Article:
November 22, 2009

Making chinese bbq pork buns

Okay. For years. I have not been able to replicate how the hell my mother made these completely delicious pork buns. I've looked up recipes online, I've experimented, I keep winding up with passable, but not great buns.

I called her today and finally asked.

Okay. For context. The usual recipe is this:

Warm water 1 cup
Active dry yeast 1 (1/4-ounce) package
Flour 1 cup
Sugar 1/4 cup
Shortening or oil 2 T
Water 1/2 cup
Salt 1 1/2 teaspoons
Flour 3 to 3 1/2 cups


My mother, instead of oil or water - uses butter and milk. And adds an egg.

My mother has been putting bbq pork into steamed brioche for years.

Pictures and recipe to follow. I have some weirdass mashup of French Quarter Redneck pulled pork bbq buns going on here.

November 21, 2009

Sometimes you have to move cakes

And if you're me, you don't own anything that actually encloses or protects a cake or keep it from moving.

But you sure do have packing materials from a tv.

November 18, 2009

28 oz Wine Glass 40 oz Whisky Shot

A Very Special guest post by Ender

Hey, look at this, it’s an update! And one by a sane person at that! (Ed.--At this time we have not received documentation of the author's sanity from any licensed medical or psychiatric professional.) This post contains no ham cakes, cake hams, spatchcocks, or Chinese rocks that appear to be meat but are in fact rocks. This post is about ribs and beer. Specifically, the combining of the two into Guinness braised ribs. Do I have your attention there? I thought so. Let us begin the lesson.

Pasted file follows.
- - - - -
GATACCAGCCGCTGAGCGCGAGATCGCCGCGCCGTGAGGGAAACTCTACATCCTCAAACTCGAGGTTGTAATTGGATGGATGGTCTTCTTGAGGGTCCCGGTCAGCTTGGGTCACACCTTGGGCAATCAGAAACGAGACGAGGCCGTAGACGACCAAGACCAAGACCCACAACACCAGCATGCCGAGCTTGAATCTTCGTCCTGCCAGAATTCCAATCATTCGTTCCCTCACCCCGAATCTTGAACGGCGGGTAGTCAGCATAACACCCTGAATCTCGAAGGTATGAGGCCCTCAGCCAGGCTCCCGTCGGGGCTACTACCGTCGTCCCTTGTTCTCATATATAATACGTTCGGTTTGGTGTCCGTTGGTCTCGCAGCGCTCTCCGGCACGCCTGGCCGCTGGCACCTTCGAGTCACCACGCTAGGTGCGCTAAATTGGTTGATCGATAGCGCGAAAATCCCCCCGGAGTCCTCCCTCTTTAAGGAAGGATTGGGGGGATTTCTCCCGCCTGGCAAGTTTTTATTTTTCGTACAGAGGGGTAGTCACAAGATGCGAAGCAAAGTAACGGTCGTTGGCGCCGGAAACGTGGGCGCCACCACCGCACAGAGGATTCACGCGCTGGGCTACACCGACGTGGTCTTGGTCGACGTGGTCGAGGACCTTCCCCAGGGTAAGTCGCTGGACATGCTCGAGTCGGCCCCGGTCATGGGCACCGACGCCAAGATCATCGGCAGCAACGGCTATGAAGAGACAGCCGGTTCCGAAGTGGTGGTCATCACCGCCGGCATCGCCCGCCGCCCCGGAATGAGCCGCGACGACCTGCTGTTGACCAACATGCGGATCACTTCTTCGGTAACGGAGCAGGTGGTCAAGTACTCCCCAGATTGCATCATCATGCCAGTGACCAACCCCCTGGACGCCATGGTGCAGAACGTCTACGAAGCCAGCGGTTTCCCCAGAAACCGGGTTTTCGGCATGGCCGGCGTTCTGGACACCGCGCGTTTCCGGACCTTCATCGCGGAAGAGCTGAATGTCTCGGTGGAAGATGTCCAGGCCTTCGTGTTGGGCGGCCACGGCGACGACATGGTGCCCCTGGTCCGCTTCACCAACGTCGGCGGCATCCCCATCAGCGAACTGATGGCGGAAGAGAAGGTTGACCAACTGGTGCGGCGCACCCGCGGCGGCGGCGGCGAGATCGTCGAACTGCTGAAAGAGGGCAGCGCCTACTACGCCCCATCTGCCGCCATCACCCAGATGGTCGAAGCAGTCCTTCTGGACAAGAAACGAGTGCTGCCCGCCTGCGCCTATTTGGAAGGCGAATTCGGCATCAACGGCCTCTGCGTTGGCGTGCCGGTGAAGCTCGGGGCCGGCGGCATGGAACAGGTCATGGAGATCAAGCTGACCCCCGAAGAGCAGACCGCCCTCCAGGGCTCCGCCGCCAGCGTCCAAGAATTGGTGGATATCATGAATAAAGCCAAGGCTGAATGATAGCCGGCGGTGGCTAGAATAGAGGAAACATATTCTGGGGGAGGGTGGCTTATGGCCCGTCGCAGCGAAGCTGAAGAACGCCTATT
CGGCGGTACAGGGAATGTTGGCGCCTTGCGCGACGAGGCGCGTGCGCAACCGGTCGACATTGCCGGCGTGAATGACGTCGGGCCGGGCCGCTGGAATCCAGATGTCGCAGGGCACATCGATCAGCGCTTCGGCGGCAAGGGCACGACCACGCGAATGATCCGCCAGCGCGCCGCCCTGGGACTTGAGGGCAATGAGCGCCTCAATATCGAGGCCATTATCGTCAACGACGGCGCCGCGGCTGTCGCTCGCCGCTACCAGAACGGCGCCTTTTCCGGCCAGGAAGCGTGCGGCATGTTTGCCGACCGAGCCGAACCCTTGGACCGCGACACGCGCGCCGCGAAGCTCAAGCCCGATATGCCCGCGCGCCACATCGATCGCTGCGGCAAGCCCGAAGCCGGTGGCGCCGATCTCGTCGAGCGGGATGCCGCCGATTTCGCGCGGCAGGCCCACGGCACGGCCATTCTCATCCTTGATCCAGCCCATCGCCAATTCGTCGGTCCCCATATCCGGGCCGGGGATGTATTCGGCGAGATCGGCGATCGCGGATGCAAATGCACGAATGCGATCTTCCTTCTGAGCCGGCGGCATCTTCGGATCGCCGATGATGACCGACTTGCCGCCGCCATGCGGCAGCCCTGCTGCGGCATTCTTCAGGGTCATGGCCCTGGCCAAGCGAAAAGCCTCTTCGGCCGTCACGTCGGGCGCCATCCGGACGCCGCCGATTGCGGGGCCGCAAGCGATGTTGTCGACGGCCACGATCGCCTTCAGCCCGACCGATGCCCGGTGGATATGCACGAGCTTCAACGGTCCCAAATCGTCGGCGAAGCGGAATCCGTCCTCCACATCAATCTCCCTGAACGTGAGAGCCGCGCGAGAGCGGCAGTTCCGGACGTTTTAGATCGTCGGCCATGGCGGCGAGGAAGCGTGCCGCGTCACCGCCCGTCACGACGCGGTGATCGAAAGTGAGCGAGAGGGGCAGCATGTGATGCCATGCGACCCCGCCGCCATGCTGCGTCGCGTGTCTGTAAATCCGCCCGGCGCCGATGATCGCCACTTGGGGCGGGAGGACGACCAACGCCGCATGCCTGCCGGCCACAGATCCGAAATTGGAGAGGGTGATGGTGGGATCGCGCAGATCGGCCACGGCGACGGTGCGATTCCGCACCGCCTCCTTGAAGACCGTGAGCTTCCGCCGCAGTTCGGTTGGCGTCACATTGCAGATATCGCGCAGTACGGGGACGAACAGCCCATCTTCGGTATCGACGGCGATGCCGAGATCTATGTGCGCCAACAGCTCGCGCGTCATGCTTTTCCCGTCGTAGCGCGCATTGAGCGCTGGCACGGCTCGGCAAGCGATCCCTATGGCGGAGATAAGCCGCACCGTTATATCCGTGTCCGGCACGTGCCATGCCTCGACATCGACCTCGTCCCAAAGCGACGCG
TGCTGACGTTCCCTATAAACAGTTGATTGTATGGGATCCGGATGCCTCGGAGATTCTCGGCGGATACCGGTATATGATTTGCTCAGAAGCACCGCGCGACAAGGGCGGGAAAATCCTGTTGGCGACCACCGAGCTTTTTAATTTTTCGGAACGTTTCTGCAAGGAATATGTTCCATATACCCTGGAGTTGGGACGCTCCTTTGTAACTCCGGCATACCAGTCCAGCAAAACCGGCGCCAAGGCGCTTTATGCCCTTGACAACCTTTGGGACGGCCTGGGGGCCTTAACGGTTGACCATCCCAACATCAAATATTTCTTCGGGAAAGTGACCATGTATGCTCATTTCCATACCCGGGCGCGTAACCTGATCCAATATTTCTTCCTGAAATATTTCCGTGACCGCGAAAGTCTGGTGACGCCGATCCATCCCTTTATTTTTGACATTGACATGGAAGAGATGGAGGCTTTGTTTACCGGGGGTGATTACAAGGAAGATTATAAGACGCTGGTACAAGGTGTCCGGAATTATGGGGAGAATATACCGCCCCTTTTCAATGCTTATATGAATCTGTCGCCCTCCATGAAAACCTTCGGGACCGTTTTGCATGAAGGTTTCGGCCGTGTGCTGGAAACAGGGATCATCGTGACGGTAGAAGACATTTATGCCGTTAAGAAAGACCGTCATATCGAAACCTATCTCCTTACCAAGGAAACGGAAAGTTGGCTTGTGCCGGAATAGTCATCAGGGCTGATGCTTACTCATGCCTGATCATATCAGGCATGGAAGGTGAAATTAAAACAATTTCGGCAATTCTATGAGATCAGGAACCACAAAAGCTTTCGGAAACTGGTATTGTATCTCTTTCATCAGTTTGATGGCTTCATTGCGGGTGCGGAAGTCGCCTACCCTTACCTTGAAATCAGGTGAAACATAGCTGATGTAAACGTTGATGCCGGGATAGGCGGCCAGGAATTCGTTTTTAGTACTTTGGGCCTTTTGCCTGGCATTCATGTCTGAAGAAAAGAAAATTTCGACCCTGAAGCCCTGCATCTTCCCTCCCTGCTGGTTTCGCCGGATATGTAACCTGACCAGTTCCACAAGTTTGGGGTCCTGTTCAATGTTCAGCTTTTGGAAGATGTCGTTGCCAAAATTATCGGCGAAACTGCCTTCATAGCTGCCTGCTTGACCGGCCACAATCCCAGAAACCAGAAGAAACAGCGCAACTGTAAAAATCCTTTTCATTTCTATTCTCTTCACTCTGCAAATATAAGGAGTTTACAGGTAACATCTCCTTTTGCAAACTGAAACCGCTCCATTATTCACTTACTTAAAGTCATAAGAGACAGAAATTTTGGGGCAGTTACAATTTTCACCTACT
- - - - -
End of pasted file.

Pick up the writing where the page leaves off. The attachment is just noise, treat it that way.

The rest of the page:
What do you need for this party? Ribs and Guinness obviously, but you need a bit more than that. Let’s try:

- 4 lbs of ribs (I used boneless pork ribs because they were cheap)
- 1 Guinness bottle (drink the rest while waiting for it to cook or while eating)
- 1 cup low sodium beef broth
- Plenty of kosher sea salt
- Plenty of fresh ground pepper
- 2 diced carrots
- 2 diced celery stalks
- 1 diced onion (I used yellow)
- 2 sprigs of fresh rosemary
- 2 teaspoons dried thyme
- 1 overloaded tablespoon of tomato paste
- 4 cloves worth of minced garlic (or spoonfuls to taste if using pre-minced stuf)
- 2 tablespoons of olive oil
- 1 bay leaf

Crank your oven to 325 F and we’ll get started cooking.

First up is the meat.

I got a pretty decent cut of it here, but the nice thing about the recipe is that you can swap out the meat with other kinds and just adjust cooking time accordingly. Take it, cut it into manageable pieces and thoroughly coat it in ground pepper and kosher sea salt

Now I know what you are thinking- why kosher salt if you are using pork ribs? The answer is a religious joke that I’m pretty sure they won’t let me get away with on their blog. (Ed.--Probably not, but we'd enjoy hearing it for ourselves.) So let’s go with a scientific explanation.

Salt is hygroscopic, that is it attracts water molecules. This is why it used to be used as a desiccant. For our purposes here we want that, it draws out the water molecules from the meat. This is why it is kosher incidentally; it was used to draw out blood in the act of koshering meat. Thanks for the history lesson Dan, but how does this relate to cooking me delicious ribs? Well now that the water has been drawn out, osmosis will bring it back in, along with it some of the dissolved salt. The salt denatures the protein, making the meat extra tender, and leaving behind any additional minerals brought in giving it a bit of flavor, hence why we used sea salt. Now you have established a low level fluid flow in the meat. If you were doing anything else you would want to wipe off the salt now, but this stuff is going to be submerged shortly so don’t worry about it. You want the process to continue to really inject the flavor into the meat and the low sodium beef broth will ensure the end result isn’t too salty.